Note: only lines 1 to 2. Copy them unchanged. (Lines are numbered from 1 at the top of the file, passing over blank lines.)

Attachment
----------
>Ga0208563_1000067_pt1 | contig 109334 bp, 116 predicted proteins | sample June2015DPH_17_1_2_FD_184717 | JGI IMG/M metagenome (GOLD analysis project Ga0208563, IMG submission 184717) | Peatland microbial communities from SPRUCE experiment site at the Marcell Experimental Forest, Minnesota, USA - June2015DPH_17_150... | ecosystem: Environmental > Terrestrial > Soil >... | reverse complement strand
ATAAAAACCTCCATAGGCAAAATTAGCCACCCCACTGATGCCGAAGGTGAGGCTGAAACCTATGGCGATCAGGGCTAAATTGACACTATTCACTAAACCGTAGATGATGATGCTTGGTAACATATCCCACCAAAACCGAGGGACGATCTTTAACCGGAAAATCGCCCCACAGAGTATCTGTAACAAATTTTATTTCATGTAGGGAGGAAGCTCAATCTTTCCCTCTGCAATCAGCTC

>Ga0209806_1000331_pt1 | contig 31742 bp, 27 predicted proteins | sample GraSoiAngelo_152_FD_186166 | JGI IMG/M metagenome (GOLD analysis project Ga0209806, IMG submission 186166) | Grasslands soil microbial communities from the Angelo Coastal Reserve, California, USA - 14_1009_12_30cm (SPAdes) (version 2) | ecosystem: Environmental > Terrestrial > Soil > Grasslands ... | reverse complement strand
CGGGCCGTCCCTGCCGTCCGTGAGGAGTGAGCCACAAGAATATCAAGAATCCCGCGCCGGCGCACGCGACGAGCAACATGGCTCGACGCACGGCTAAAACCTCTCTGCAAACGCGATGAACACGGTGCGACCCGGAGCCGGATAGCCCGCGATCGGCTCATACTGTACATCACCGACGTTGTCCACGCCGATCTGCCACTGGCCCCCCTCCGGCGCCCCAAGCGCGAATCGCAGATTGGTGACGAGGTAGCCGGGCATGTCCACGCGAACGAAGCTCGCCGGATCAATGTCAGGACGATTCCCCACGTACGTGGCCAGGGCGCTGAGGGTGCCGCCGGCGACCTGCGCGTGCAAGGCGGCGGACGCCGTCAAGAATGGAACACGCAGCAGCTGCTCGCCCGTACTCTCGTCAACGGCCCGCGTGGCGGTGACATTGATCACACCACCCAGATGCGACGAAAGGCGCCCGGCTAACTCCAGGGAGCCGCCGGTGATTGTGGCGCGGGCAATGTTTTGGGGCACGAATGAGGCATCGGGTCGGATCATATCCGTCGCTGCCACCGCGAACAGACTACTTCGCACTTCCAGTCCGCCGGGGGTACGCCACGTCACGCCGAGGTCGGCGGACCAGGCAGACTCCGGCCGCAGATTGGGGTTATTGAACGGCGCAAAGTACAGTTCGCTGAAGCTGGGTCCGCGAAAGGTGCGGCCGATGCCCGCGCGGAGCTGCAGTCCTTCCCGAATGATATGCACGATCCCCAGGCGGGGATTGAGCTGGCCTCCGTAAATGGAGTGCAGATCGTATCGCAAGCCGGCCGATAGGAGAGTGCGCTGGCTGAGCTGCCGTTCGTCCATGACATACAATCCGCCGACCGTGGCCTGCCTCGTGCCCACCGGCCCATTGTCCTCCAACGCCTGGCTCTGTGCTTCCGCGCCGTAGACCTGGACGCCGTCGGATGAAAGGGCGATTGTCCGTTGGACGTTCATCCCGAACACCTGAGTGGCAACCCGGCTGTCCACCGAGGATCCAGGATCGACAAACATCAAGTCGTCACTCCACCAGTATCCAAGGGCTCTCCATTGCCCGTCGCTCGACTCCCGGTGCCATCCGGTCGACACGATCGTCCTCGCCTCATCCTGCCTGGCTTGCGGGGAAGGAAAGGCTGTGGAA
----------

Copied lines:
>Ga0208563_1000067_pt1 | contig 109334 bp, 116 predicted proteins | sample June2015DPH_17_1_2_FD_184717 | JGI IMG/M metagenome (GOLD analysis project Ga0208563, IMG submission 184717) | Peatland microbial communities from SPRUCE experiment site at the Marcell Experimental Forest, Minnesota, USA - June2015DPH_17_150... | ecosystem: Environmental > Terrestrial > Soil >... | reverse complement strand
ATAAAAACCTCCATAGGCAAAATTAGCCACCCCACTGATGCCGAAGGTGAGGCTGAAACCTATGGCGATCAGGGCTAAATTGACACTATTCACTAAACCGTAGATGATGATGCTTGGTAACATATCCCACCAAAACCGAGGGACGATCTTTAACCGGAAAATCGCCCCACAGAGTATCTGTAACAAATTTTATTTCATGTAGGGAGGAAGCTCAATCTTTCCCTCTGCAATCAGCTC